Bradley said the plan approved today would have no impact during Fiscal Year 2012, would cost less than $300 million in FY 2013 and would cost less than $350 million in FY 2014.
Rep. Barbara Flynn Currie said 2.5 million low-income, working Illinoisans qualified for the Earned Income Tax Credit in 2010. “It’s an incentive; it’s a reward for hard work, not a giveaway.” Currie, who sponsored SB 400, said giving money back to working families would help the state’s economy. “They’re going to spend it and give us back an economic boost.”
Harris agreed but said the increase in the bill was too large when weighed with other budget pressures in the state. “Many on my side of the aisle seem to be uncomfortable with the Earned Income Tax Credit. I would like to remind my colleagues for low-income wage earners … this is not welfare. This is for people who have jobs and who are productive members of society. We on this side of the aisle should not shy away from the Earned Income Tax Credit. At the same time, we should ask the question, ‘How much can we afford?’”
Other Republicans said the tax cuts for individuals simply cost too much and did not include enough relief for middle-class residents. “This state is penniless. I don’t know that anyone disagrees with it. We all want to help people, but I think if we do it we need to do it on a broad-based … basis,” said Rep. Dwight Kay, a Republican from Glen Carbon.
Floor debate on the package was briefly interrupted after protesters in the House gallery unfurled a large banner urging lawmakers not to give in to threats from businesses by offering them tax cuts. The banner hung down into the chamber until House security snatched it away and escorted the protesters out of the gallery.
The push for the bills that passed today started after the CME Group, which owns the Chicago Mercantile Exchange, and Sears threatened to leave the state. The plan includes tax breaks for both companies, as well as southern Illinois manufacturer Champion Labs, which was added to the deal in the last two weeks.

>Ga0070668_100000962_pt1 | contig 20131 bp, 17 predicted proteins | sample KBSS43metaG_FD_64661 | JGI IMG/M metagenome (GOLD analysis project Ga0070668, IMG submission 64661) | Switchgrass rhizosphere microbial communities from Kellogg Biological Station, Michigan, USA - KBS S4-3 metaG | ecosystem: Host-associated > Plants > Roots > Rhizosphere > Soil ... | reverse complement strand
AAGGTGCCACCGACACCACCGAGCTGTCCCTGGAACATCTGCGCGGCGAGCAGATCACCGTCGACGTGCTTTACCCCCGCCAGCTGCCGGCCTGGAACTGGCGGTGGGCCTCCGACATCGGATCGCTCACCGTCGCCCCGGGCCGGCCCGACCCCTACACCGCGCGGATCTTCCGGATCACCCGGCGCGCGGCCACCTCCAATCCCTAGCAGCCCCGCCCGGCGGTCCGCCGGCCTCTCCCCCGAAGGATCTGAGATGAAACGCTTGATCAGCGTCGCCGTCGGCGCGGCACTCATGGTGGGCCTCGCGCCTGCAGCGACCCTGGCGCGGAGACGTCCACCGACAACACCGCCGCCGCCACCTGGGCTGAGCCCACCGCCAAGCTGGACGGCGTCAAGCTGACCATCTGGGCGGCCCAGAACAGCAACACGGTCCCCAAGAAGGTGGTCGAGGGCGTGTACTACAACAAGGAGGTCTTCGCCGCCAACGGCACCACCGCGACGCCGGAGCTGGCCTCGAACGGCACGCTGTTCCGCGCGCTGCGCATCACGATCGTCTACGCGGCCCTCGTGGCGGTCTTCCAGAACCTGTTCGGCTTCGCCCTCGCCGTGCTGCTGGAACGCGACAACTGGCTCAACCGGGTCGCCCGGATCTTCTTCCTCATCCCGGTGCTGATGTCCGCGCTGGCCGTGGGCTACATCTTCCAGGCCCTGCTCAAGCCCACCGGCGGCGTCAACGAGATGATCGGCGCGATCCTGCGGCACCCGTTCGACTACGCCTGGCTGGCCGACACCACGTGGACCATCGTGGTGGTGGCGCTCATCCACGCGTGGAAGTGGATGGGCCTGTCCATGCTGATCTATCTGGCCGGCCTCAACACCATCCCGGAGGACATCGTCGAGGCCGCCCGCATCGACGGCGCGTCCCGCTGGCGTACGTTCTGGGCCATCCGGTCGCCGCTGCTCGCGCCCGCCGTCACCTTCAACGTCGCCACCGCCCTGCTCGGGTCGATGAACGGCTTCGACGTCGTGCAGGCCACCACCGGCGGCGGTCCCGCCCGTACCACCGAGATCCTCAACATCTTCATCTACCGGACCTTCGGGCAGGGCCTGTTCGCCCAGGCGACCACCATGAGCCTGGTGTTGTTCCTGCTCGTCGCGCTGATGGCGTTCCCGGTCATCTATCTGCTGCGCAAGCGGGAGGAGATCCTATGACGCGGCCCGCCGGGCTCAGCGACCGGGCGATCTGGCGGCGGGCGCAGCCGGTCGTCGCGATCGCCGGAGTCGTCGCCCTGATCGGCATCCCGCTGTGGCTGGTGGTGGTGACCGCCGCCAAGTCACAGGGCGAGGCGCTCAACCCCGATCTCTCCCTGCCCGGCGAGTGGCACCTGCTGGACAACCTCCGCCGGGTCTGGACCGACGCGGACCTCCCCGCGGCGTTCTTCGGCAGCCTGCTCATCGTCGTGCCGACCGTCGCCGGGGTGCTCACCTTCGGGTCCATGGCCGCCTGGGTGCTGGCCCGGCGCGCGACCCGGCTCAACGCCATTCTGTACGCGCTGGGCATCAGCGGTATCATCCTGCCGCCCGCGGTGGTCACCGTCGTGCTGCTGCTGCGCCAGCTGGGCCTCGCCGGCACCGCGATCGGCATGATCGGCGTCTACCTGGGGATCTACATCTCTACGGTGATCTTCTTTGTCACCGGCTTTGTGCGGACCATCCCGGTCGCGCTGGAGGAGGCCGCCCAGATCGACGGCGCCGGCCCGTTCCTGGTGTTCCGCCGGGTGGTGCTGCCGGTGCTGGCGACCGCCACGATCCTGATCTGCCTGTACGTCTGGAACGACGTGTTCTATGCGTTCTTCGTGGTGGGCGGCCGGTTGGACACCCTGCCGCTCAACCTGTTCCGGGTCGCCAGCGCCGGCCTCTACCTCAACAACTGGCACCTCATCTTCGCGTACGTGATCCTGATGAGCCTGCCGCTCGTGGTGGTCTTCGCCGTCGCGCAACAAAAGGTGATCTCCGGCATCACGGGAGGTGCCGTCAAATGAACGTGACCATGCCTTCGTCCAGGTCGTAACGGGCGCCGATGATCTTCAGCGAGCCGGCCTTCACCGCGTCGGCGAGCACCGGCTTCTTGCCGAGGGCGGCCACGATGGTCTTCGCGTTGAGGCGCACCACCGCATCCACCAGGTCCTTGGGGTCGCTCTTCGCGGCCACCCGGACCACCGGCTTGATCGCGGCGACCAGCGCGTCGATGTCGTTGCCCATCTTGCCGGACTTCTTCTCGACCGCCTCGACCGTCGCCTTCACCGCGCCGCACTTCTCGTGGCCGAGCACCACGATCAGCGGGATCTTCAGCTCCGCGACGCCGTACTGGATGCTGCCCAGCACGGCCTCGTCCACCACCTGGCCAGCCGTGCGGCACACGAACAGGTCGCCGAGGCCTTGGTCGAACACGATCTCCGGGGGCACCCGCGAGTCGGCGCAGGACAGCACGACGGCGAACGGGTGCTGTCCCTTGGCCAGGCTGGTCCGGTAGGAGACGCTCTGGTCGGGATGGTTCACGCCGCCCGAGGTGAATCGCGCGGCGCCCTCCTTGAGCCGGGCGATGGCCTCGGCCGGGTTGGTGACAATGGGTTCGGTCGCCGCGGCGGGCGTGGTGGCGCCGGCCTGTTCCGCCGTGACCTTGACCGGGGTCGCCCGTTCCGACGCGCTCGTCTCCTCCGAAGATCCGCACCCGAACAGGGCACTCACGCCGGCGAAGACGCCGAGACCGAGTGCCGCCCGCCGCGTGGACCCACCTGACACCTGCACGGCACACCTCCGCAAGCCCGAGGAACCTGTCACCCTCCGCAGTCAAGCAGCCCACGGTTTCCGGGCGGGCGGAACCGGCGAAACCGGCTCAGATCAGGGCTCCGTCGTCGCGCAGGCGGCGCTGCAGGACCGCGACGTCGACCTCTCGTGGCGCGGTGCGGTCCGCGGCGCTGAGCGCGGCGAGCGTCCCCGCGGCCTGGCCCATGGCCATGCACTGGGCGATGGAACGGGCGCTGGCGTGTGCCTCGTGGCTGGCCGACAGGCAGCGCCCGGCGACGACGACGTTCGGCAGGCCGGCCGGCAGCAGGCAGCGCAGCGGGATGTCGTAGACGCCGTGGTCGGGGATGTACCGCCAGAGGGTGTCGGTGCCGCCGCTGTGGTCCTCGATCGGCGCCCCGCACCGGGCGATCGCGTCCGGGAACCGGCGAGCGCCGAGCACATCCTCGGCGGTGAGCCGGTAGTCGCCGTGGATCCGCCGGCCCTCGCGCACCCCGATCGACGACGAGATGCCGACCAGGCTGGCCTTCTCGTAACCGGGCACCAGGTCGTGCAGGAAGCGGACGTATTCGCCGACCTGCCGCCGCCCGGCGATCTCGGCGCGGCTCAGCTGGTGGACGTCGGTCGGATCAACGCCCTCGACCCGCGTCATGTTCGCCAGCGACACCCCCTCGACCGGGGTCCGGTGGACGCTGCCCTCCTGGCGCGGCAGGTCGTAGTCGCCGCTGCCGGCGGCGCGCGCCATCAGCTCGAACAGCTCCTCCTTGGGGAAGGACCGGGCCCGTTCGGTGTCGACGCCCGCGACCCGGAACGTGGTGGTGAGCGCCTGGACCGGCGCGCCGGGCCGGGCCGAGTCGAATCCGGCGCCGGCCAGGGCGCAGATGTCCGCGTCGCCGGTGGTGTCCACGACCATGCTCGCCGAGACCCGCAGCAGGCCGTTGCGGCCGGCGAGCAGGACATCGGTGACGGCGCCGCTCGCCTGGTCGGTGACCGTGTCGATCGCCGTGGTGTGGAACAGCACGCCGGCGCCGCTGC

“We spent the summer working on issues regarding reform of the tax code in Illinois, particularly with regards to businesses in the state of Illinois — trying to create a fair system, trying to create a system which made sense,” Bradley said. “Our timeline, though, for acting on this measure was increased substantially by the potential issues with the relocation of two longstanding Illinois companies, Sears and the [CME Group.]”
James Parasi, chief financial officer for CME, told a House committee this morning that the passage of the plan into law would keep the CME group in the state for years to come. And Sears thanked lawmakers for approving the plan. "We thank the House of Representatives for passing legislation today aimed at keeping Sears an Illinois company. This is a major step in the process. We appreciate the House's efforts and are hopeful that when the Senate returns tomorrow, it will follow suit,” Sears spokesman Chris Brathwaite said in a written statement.